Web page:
“Our reports cites at least 19 specific practices against girls and women that are most universally been denounced as abused and violations of human rights ranking from breast ironing to virginity testing,” said UNFPA Director Monica at the presentation of the report at the United Nations in Geneva under embargo on Monday.

“It is the first analysis of its kind to show that these practices are grounded in negative attitudes about the value of girls and other means for controlling their bodies and sexuality. It is also groundbreaking in its treatment of harmful practices as a human rights violation,” Ferro said.

Every day, hundreds of thousands of girls around the world are subjected to practices that harm them physically or psychologically, or both -- with the full knowledge and consent of their families, friends and communities, according to UNFPA.

“Harmful practices against girls they cause profound and lasting trauma, robbing them of their right to reach their potential in life”, Ferro said. “Harmful practices such as child marriage and female genital mutilation are inflicted on girls by their families and propped up by discrimination and community norms”.

Three widespread practices that cause harm are female genital mutilation, child marriage and the preference for male children.

Female genital mutilation (FGM) is an invasive procedure which entails partial or total removal of female external genitalia or other injury to female genital organs for non-medical reasons. The procedure is mostly carried out on young girls between infancy and age 15.

“This year, for example, 4.1 million girls are at risk of female genital mutilation”, warned the Director of the UNFPA Geneva Office “One in five marriages today is to underage females. One pernicious effect of preferring sons over daughters is a shocking deficit of 140 million females,” she said.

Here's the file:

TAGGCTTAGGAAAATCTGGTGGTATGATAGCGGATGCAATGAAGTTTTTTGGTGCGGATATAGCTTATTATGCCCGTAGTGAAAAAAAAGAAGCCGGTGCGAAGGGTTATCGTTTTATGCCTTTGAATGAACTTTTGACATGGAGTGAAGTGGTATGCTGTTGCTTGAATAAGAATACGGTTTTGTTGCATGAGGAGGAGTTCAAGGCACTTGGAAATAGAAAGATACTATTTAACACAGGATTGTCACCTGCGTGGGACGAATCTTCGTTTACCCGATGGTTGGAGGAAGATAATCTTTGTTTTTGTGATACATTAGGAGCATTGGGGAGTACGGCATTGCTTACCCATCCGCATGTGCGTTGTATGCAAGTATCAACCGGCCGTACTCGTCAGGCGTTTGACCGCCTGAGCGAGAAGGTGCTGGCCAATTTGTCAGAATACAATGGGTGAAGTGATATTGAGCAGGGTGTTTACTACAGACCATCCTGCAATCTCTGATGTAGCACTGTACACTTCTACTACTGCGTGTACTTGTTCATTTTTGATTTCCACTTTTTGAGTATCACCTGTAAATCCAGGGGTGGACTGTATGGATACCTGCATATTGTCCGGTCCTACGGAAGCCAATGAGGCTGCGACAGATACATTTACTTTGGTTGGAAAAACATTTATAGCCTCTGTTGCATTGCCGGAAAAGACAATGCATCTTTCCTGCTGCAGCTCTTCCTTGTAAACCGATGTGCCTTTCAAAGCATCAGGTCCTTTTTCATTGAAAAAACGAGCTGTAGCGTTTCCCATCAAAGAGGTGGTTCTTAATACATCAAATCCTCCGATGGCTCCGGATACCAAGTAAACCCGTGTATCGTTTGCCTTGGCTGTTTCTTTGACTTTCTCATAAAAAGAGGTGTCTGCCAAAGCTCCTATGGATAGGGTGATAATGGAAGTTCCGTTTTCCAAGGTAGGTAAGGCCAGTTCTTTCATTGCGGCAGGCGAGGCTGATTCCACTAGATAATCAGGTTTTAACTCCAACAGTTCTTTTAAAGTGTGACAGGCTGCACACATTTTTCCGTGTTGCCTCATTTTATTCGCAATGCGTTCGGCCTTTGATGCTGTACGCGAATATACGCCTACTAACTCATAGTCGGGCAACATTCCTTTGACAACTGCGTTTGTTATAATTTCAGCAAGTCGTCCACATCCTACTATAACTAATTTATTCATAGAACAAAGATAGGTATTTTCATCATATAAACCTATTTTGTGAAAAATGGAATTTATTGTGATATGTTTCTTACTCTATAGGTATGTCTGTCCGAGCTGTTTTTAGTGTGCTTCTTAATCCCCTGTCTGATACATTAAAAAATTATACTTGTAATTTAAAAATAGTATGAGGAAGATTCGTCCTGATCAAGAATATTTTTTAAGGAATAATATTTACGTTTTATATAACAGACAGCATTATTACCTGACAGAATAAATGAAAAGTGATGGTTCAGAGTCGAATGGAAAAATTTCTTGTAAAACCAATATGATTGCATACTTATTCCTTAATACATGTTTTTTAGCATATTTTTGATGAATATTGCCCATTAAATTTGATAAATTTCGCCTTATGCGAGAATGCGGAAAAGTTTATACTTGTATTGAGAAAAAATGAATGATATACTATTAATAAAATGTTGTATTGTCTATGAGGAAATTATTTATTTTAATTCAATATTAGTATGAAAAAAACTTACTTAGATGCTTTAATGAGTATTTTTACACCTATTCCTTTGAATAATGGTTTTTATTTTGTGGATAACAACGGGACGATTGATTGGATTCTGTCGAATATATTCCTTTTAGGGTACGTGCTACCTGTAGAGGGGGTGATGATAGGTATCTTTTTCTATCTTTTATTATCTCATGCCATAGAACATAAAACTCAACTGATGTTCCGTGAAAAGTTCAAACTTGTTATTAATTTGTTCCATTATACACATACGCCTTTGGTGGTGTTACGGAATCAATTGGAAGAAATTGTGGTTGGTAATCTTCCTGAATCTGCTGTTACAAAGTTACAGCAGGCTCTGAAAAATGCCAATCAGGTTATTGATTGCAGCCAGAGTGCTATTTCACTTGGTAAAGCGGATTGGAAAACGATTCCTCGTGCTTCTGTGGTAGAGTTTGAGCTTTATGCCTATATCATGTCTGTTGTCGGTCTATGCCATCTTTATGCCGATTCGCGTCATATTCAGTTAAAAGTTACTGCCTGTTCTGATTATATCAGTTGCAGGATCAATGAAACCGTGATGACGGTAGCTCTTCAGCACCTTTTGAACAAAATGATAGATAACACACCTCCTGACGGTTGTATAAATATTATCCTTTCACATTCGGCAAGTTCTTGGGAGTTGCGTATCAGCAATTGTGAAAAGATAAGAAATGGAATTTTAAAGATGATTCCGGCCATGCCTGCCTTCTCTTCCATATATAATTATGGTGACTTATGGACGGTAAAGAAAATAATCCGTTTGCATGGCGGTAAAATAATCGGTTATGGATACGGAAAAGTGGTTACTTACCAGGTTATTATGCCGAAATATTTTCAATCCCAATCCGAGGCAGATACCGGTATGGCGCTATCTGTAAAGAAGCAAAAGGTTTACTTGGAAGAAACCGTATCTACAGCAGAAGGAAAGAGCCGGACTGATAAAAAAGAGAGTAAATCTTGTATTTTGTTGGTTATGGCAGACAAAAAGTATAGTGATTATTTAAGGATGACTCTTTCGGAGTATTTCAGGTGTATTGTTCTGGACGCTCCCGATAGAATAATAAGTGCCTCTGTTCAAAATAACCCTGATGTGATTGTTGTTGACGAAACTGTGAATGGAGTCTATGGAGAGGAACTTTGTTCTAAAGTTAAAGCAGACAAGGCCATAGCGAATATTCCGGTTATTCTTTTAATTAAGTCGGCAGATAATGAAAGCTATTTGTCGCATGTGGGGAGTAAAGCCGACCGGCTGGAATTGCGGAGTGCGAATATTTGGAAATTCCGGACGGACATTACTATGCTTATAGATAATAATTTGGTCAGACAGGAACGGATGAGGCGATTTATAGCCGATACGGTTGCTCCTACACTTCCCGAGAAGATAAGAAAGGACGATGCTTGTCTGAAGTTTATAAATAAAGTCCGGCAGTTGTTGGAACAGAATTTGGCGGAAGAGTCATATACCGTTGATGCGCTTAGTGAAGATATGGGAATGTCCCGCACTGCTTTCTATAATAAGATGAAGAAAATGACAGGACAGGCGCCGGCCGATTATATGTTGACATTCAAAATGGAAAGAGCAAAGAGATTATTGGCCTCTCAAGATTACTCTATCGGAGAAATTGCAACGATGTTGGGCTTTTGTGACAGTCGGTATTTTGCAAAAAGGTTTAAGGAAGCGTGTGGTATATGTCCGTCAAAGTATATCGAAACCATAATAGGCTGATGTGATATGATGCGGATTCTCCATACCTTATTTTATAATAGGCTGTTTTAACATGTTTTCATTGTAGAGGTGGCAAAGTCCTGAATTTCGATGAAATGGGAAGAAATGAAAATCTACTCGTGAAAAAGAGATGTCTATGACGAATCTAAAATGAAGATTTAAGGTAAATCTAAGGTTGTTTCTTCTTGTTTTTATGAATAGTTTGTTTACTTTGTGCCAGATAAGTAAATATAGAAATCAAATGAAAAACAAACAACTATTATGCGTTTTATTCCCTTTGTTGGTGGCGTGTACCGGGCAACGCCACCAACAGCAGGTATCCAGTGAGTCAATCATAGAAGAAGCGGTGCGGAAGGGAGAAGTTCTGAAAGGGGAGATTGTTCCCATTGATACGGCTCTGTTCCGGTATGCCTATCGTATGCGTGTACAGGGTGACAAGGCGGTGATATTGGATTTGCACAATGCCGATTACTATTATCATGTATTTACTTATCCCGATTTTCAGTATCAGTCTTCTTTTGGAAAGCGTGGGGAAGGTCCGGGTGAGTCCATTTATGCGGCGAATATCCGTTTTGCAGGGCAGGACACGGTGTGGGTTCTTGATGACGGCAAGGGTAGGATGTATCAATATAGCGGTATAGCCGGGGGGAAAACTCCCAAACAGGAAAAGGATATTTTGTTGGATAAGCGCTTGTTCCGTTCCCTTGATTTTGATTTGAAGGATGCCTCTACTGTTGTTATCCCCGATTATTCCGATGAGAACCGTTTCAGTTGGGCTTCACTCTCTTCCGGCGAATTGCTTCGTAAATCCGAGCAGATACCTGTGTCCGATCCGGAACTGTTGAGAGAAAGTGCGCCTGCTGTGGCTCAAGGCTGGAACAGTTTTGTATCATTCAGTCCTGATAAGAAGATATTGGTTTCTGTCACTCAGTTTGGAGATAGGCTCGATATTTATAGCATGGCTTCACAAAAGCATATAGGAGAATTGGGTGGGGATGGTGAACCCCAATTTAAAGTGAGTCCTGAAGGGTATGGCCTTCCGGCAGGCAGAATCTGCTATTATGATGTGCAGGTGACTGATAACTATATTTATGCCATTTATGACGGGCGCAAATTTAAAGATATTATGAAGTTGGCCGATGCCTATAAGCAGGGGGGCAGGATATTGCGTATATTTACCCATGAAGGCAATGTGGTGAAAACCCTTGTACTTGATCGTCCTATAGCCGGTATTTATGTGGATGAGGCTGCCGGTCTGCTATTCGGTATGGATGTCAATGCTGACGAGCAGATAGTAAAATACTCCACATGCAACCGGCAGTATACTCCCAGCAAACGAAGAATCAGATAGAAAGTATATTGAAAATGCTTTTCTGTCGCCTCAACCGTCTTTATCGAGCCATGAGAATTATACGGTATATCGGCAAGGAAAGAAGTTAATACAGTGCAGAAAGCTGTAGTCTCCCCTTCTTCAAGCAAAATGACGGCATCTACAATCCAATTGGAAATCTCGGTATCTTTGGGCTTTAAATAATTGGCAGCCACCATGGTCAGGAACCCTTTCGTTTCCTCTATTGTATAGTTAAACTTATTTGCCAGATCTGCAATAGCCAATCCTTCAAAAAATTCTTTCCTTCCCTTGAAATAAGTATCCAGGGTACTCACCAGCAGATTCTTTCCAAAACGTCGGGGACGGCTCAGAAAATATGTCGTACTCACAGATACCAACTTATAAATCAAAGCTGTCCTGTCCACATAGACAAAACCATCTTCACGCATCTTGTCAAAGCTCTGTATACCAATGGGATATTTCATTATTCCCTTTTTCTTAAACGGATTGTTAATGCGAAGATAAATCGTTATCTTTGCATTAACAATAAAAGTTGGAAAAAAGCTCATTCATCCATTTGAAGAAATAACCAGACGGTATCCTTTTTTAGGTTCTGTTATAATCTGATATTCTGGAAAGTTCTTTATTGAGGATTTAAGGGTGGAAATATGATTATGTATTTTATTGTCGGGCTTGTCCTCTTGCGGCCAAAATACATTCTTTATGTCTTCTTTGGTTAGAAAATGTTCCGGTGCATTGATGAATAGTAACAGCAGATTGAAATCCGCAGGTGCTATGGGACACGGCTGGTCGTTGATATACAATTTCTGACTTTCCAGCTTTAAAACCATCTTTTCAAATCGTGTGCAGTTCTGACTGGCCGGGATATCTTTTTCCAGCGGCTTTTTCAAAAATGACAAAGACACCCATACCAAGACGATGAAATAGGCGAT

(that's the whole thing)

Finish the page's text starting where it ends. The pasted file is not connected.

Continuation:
The UNFPA estimates that every day some 33,000 girls under age 18 will be forced into marriage, often to much older men. Also, an extreme preference for sons over daughters in some countries has fueled gender-biased sex selection or extreme neglect that leads to their death as children, resulting in 140 million “missing females”.

“Only equal treatment can bring equal outcomes,” Monica Ferro said. “We have to stop treating girls like commodities, to be treated or objects to be controlled, and afford girls the same rights and opportunities as boys.” “Governments must fulfill their obligations under Human Rights Treaties that require elimination of female genital mutilation and child marriage,” she added.

Countries that ratified international treaties such as the Convention on the Rights of the Child have a duty to end the harm, the report states. Many have responded with laws, but what is needed, UNFPA says, are grassroots approaches to bring change.

”The good news is that the tide is turning”, Ferro said. “More and more people are defined the persistent hold of harmful practices, parliamentarians are passing effective laws, traditional practitioners are putting down their tools, mothers and fathers are choosing to keep their daughters in school. Community leaders are telling friends and neighbors to protect girls from violations of their humanity. The rights, choices and bodies of girls – these are their own”.

While progress has been made in ending some harmful practices worldwide, the Covid-19 pandemic threatens to reverse those gains.

“Covid-19 will also disrupt our efforts to end child marriage, potentially resulting in an additional 13 million child marriages between now and 2030”, Ferro predicted.

“We also know that as the Covid pandemic rages on, the number of women unable to access family planning facing unwanted pregnancies, gender-based violence and other harmful practices could skyrocket in the months ahead. We cannot slow down the pace”, she concluded.